Thursday, August 20, 2015

A Reader Asks: How do I make journaling a valuable part of my life? (Part I)

Recently I received a question, a couple actually, from my friend Marty about journaling. I admit I was honored that he would reach out to me for advice. I thought his question would make for an excellent blog post so I am reprinting what he wrote, with his permission. His questions, a follow-up email message, and my responses will comprise a two-part post.

Marty's questions: Every now and then I get the urge to journal. I may keep it up for a few days, but I always fall out of the habit. Most of the time my journal ends up being very humdrum "here's what I did today" with occasional bouts of philosophizing, but not much of that. My question is, do you go back and read through your old entries? Obviously you must because you wrote a book based on that concept. My trouble is that when I go back and read what I wrote years earlier, I can't stand the sound of my own "voice." More depressingly, I don't feel like I've changed at all. I know I have, but it's sad because I want to think I more mature, more enlightened. All of that is probably a subconscious reason I don't journal with any consistency. I think I journaled the entire first year of Ryan's [his son] life though. That might be a good one to go back and read. I'm not sure what I am asking you, but I guess it's this: How do I make journaling a valuable part of my life?

Response:  I understand your feelings, Marty. Similar questions came up frequently in the journaling workshops I conducted a few years ago.  

First, I reread journal entries all the time, many of which are cringe-worthy. However, by reading them I realize how much I've grown. Yes, there are persistent issues and patterns that seem to be stuck on repeat and those are the ones I resolve to keep working on, or eventually, end up accepting that it is just part of who I am and live with it. I believe acceptance is growth too, right, being aware there are parts of your personality that aren't going to change? 

Second, people assume keeping a journal requires they write every day and that the content must be important and literary. That is false. I go months sometimes without writing in my journal. In fact, I have barely written in my diary since returning from Europe on May 10, and most of what has been written is quite mundane. It is important to eliminate any judgment about the quality or quantity of your writing.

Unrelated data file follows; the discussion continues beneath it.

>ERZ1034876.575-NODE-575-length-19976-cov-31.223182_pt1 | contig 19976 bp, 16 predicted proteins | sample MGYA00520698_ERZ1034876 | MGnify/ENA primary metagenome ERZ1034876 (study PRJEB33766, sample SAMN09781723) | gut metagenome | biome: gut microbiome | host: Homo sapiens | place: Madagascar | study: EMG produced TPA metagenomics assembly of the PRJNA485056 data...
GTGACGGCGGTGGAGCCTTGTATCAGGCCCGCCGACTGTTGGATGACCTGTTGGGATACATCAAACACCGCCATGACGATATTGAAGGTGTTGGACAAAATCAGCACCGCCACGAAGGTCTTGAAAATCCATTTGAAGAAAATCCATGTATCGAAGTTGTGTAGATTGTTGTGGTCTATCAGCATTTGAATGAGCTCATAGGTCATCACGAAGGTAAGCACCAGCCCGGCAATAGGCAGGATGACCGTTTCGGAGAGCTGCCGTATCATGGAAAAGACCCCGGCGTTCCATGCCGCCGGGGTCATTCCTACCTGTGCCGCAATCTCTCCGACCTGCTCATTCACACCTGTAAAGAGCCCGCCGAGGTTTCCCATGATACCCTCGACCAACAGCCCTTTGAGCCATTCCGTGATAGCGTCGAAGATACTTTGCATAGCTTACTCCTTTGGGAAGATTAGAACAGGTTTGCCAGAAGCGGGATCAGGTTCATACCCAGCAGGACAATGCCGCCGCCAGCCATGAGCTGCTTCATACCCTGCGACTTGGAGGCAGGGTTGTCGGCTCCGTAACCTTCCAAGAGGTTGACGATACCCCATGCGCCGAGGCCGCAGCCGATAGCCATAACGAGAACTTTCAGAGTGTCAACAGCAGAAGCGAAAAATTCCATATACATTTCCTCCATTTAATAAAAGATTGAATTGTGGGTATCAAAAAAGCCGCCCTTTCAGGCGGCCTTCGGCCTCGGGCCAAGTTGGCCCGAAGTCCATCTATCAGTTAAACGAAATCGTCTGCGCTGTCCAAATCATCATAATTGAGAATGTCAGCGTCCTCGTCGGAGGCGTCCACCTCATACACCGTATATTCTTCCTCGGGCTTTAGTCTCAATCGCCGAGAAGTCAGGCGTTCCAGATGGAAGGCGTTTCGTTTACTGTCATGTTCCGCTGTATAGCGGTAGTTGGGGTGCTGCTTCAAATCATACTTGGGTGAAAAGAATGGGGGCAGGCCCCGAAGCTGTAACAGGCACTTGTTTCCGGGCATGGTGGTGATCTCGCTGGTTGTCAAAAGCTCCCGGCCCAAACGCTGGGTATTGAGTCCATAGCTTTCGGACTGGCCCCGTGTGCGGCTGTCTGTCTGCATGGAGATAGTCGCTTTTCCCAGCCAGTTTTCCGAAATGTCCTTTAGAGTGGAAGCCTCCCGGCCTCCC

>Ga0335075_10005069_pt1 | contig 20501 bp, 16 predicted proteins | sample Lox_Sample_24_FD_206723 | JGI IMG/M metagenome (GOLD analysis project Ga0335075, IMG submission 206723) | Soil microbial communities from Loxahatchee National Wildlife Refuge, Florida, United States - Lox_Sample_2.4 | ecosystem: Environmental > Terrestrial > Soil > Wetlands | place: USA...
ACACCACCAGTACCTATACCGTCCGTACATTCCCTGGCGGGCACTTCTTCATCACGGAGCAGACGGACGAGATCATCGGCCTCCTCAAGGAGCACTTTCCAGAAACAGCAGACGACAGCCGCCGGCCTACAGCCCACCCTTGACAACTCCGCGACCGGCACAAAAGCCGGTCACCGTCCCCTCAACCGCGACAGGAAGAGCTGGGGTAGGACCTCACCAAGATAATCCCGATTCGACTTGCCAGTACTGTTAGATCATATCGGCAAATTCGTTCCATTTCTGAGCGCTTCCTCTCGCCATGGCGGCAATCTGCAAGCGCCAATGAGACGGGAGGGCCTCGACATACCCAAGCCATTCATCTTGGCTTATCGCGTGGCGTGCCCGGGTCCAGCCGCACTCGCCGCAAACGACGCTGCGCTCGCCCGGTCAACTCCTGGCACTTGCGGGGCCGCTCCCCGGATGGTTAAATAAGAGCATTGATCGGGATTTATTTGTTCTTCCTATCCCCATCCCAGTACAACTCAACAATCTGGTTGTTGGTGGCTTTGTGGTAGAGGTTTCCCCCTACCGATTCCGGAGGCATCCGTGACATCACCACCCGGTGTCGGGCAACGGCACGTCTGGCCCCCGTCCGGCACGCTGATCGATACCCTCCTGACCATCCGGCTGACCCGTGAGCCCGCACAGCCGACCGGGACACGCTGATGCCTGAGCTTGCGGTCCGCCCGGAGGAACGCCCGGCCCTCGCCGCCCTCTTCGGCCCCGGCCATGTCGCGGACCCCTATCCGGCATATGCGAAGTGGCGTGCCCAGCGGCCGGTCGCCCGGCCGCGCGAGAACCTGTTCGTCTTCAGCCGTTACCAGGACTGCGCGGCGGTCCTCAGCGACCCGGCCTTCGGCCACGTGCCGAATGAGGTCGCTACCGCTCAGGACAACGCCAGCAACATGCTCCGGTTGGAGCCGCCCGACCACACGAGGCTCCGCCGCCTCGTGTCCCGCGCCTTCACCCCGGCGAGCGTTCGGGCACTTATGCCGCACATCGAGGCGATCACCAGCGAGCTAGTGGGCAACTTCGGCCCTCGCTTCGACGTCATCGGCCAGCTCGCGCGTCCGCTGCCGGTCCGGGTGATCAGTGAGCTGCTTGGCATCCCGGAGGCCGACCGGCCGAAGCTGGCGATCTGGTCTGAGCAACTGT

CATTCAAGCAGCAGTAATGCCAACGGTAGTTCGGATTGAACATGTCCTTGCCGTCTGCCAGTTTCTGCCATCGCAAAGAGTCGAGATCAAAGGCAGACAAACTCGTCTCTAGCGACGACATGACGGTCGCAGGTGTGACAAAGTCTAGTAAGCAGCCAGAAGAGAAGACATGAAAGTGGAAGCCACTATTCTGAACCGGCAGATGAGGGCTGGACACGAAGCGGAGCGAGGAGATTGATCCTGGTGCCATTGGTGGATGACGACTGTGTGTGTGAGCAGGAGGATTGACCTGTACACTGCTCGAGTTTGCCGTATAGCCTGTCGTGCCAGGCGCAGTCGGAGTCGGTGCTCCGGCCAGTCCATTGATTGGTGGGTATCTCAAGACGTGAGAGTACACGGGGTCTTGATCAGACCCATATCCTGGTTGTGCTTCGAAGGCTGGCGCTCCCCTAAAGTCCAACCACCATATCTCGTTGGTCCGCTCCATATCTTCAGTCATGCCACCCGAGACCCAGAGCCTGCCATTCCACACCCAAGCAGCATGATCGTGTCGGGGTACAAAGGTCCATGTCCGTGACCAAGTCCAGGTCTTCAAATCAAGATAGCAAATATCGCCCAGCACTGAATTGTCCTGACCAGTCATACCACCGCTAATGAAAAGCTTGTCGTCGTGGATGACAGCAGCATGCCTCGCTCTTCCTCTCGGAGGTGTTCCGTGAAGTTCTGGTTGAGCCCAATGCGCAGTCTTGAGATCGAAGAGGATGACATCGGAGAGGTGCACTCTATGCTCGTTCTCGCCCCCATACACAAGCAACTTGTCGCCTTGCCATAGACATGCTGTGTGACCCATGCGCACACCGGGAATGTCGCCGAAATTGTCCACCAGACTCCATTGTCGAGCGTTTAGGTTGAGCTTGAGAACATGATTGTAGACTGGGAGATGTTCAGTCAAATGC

Sometimes one doesn't feel like putting pen to paper or typing on a keyboard. Still, at these times I try to make myself write for at least three to five minutes. Often I end up writing for much longer periods and filling ten to twenty pages. At other times, there is nothing worthy to jot down, so I put the journal away. That's okay too.  

These journals are just for you, right? Of course, you would probably choose to do some editing should you decide to publish them. I did for Rebirth. There are many ways to journal aside from writing in a notebook. For instance, you have a social media presence. Reviewing past posts on Facebook is a great way to reflect on what is important in your life. Your posts are often funny and clever, which reveals that you have a wonderful sense of humor and that you use humor to make sense of this crazy world. That's valuable self-information and a terrific character trait and point of view to pass on to Ryan.

Furthermore, there is no one correct way to journal. It can be done on paper, the computer, a blog, via audio or video. I have been using my blogging lately in lieu of writing in a book because it is a form of journaling. I write about what is important to me, what is affecting the quality of my personal or professional life or my reaction to current events or politics.

I hope some of this is helpful. Find what works for you: frequency of writing, the form, and the content. I like to think I am decent writer, but when I reread my journals, often times they are not up to my standards either. That is because I am not writing for an audience. I am writing for me and so grammar, sentence structure, all of that goes out the window. Don't worry about that and more importantly, don't censor yourself. Write whatever comes to mind, even the ugly stuff. There are no set rules, except one (at least for me) and it bears repeating: don't censor yourself. 

I'll address writing for an audience in Part II, since my exchange with Marty touched on that as well. 

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